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Easy Tutorial: How to Make a One Size Hybrid Fitted Cloth Diaper


Diaper From P’tit Baby
Photo Credit:

DIY Hybrid Fitted Cloth Diaper

I’m closing my cloth diaper shop, P’tit Baby. However, there was one last thing I wanted to do before closing my shop permanently: a cloth diaper sewing tutorial. So today I’m gonna show you how to make a One Size Hybrid Fitted Cloth Diaper.

Hybrid Fitteds are popular because they’re breathable.  They’re fitted diapers made of 3 layers of fabric where the hidden layer is fleece, and one or two “soakers” ( a.k.a. inserts) inside the diaper that are there for absorption. The soakers usually stretch the length of the diaper.

When liquid hits the hidden layer of fleece, it’s deflected back into the absorbent inner layer and the inserts. Technically, Hybrid Fitted diapers aren’t waterproof without a cover, but they worked well enough for us with two 4 layer bamboo/microfiber inserts.

There are many different ways to make a cloth diaper. This is how I do it. If you have some sewing experience, you might see other ways to get a similar result and you may be able to easily make modifications to make a diaper that fits your needs best.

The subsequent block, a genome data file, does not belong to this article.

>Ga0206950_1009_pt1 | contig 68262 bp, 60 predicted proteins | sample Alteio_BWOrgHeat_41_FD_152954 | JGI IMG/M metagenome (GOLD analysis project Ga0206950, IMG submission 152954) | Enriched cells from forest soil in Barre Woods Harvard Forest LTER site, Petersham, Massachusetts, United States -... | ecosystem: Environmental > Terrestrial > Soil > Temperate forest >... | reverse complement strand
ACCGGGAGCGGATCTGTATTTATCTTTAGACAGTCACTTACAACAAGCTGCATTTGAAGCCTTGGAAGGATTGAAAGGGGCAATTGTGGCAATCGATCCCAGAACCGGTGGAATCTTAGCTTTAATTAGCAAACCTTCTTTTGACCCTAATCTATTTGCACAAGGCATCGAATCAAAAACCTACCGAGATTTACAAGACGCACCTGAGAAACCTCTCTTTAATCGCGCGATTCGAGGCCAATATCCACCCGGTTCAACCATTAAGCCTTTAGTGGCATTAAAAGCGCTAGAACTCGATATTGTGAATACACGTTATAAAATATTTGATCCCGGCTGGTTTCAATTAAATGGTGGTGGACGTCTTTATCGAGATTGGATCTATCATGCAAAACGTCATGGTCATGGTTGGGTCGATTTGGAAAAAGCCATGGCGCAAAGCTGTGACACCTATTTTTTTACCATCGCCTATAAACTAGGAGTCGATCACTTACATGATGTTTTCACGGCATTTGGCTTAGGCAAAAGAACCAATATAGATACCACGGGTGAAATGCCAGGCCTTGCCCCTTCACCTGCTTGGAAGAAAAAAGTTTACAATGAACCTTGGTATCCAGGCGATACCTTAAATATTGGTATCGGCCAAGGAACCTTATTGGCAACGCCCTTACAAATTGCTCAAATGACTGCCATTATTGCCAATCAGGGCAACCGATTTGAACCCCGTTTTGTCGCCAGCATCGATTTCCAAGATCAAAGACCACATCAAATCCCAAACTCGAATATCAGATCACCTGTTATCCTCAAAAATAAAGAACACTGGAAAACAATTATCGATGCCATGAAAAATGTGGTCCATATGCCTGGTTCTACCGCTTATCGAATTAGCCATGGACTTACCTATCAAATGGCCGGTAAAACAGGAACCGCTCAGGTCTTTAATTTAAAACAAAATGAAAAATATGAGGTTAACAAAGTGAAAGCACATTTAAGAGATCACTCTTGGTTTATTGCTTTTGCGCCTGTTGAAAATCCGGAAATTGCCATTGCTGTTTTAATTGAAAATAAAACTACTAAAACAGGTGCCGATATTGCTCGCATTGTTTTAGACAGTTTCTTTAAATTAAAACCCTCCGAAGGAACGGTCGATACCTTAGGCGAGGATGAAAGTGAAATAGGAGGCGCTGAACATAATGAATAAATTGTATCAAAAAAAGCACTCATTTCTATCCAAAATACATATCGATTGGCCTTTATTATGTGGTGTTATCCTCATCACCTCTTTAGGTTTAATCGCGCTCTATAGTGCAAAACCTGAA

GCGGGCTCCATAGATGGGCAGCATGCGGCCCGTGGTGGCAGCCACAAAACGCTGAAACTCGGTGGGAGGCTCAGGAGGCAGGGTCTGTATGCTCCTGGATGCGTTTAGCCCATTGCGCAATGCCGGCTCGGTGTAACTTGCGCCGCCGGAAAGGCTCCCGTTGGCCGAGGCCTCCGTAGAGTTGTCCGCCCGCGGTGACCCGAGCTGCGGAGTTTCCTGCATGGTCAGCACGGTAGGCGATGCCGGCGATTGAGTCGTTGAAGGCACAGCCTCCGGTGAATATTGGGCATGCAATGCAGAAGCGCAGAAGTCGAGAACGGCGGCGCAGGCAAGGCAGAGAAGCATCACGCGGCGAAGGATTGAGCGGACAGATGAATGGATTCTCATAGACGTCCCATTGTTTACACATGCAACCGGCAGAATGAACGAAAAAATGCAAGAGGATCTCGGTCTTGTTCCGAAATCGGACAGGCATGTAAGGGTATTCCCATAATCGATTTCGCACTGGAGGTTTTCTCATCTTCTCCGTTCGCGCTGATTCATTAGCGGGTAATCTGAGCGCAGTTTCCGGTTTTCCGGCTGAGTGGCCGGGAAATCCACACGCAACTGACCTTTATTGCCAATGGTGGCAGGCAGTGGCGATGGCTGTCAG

Let’s get started!

You’ll need:

  • A cloth diaper pattern, I bought the Rocket Bottom Pattern
  • Sewing machine
  • Polyester Fleece or Windpro for your hidden layer
  • Cotton velour or Fleece for your inner layer
  • A stretchy fabric for you outer layer (knit, Lycra)
  • 3/8″ Braided elastic
  • Scissors
  • A washable marker
  • Pins and safety pins
  • Snaps and snapping tools – I buy mine from Kam Snaps
  1. First you’ll need to cut out your pattern three times: One layer of fleece for your hidden layer, one layer of fleece or velour for your inner layer, and one layer of your stretchy fabric for the outer layer. Don’t cut them right on the line. Leave 1/2″ – 1″ of extra fabric around the outside..
  2. Lay your three layers of fabric together. On top is your outer layer facing down. In the middle is your inner layer facing up (if applicable). On the bottom is your hidden layer of fleece facing either way.